Tuesday, July 10, 2012

Are Documents Dead?

As I am looking over potential comments to the mHealth profile, I find Gary's post asking, in the context of the mHealth profile, if Documents are Dead. I don't know why this is relevant to the mHealth profile, except that it is document based, so far. Meaning that the goal of the profile is actually to give access to documents. Thus it does start with the premise that documents do exist and people/systems want access to them. Reminder the profile is actually "Mobile Access to health Documents (MHD)", it is just referred to as mHealth simply for the marketing.

I find it very interesting that Gary uses a Document to indicate that Documents are dead. The blog post is a Document. The format clearly is different than historic documents, but the concept that Gary has taken past experience and research; applied his brain; and produced a new concept that is Documented into a format that tells a story... a document...

The Document is far more the conclusion of a past set of thinking. The blog article is now being split up into datum by the likes of google and bing; it is being recollected in the likes of RSS feeds; and likely republished in some newsletter like deployment. I see these very things happening with healthcare documents. The document is not intended to be an input to a human, it could be; but rather the human is an inference-engine intended to treat a patient given historic knowledge and then document the reasoning and what was done. I certainly hope that humans can get a more relevant format as input than a blunt list of historic documents. But ultimately something must have decomposed the historic information.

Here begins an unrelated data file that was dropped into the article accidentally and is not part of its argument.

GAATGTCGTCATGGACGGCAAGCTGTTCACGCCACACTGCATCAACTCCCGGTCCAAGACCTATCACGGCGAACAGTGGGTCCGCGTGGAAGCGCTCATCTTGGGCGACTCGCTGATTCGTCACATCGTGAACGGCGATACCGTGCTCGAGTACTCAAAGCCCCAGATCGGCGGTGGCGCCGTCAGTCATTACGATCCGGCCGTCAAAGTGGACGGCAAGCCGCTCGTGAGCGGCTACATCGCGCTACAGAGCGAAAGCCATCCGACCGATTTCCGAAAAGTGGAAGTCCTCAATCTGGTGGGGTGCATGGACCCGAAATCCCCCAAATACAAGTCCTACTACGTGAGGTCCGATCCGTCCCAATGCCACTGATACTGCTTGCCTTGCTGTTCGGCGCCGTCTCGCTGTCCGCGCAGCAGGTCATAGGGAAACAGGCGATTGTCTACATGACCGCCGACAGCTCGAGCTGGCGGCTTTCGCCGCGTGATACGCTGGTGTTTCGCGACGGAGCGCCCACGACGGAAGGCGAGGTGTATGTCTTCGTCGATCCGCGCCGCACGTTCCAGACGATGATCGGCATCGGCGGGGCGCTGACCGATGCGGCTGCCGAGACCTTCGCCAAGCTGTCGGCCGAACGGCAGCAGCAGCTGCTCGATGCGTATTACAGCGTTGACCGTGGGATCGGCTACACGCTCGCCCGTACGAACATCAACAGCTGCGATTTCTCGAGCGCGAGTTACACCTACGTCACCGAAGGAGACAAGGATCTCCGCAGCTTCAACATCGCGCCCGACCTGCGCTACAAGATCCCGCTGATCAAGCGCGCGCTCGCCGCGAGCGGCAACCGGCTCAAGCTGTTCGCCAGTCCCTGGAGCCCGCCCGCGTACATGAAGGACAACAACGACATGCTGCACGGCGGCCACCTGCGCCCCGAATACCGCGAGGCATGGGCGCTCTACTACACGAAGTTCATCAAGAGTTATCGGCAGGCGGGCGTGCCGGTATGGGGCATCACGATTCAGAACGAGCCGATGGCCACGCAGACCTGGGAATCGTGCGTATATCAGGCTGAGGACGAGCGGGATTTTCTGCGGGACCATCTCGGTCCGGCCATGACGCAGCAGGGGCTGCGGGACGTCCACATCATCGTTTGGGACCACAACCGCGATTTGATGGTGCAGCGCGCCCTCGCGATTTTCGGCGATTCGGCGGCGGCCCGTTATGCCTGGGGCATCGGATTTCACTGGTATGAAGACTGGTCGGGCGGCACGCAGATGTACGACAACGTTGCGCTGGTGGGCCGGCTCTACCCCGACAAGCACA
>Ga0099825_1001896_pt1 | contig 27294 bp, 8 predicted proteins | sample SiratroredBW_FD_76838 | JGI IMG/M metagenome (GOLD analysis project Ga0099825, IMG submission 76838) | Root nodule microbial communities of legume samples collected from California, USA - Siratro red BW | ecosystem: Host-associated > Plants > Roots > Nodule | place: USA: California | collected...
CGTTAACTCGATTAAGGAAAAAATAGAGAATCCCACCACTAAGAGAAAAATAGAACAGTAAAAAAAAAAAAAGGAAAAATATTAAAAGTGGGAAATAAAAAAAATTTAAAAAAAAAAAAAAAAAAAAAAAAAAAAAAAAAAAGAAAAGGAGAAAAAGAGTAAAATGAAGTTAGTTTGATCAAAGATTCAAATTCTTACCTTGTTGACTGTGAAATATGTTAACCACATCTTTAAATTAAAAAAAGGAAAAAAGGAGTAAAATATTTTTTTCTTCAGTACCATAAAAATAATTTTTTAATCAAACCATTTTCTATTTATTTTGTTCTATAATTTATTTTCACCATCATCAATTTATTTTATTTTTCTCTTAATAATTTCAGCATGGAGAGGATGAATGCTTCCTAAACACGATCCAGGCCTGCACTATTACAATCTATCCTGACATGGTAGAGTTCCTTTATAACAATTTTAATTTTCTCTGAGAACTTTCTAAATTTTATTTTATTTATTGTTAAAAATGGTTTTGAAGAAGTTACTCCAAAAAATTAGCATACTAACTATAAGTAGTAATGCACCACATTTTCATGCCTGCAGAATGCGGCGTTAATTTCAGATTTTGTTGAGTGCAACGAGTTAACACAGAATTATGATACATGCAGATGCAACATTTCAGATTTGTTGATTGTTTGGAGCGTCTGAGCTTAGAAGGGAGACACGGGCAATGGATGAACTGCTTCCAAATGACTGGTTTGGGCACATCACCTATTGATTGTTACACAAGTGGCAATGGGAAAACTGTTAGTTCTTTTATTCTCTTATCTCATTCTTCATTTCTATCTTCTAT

There is a circle of information, a document is just one step. And a blog only proves that the "document" has a place on this life-cycle.

1 comment:

  1. Thanks for your post John. I agree. The "level" of a document is important, because you can only decompose up to a point before meaning is lost. Tell a novelist that their work can be dissected into its chapters, sentences, words, letters, or bits! Tell a doctor that the progress note they documented does not have to be taken in its entirety. True a paper book is not the only delivery mechanism -- book can be read on the web or Kindle/nook etc. But still, the material is all together and you get what the writer intended. In the case of patient records, there is definitely merit in thinking beyond the boundaries of single documents or a single provider's "chart" (which is itself a collection of many documents, not just atomic-level facts) --- I totally agree with thinking beyond these boundaries. But at some level, some set of facts/words/interpretations are put together and documented, and I think that concept needs to be preserved.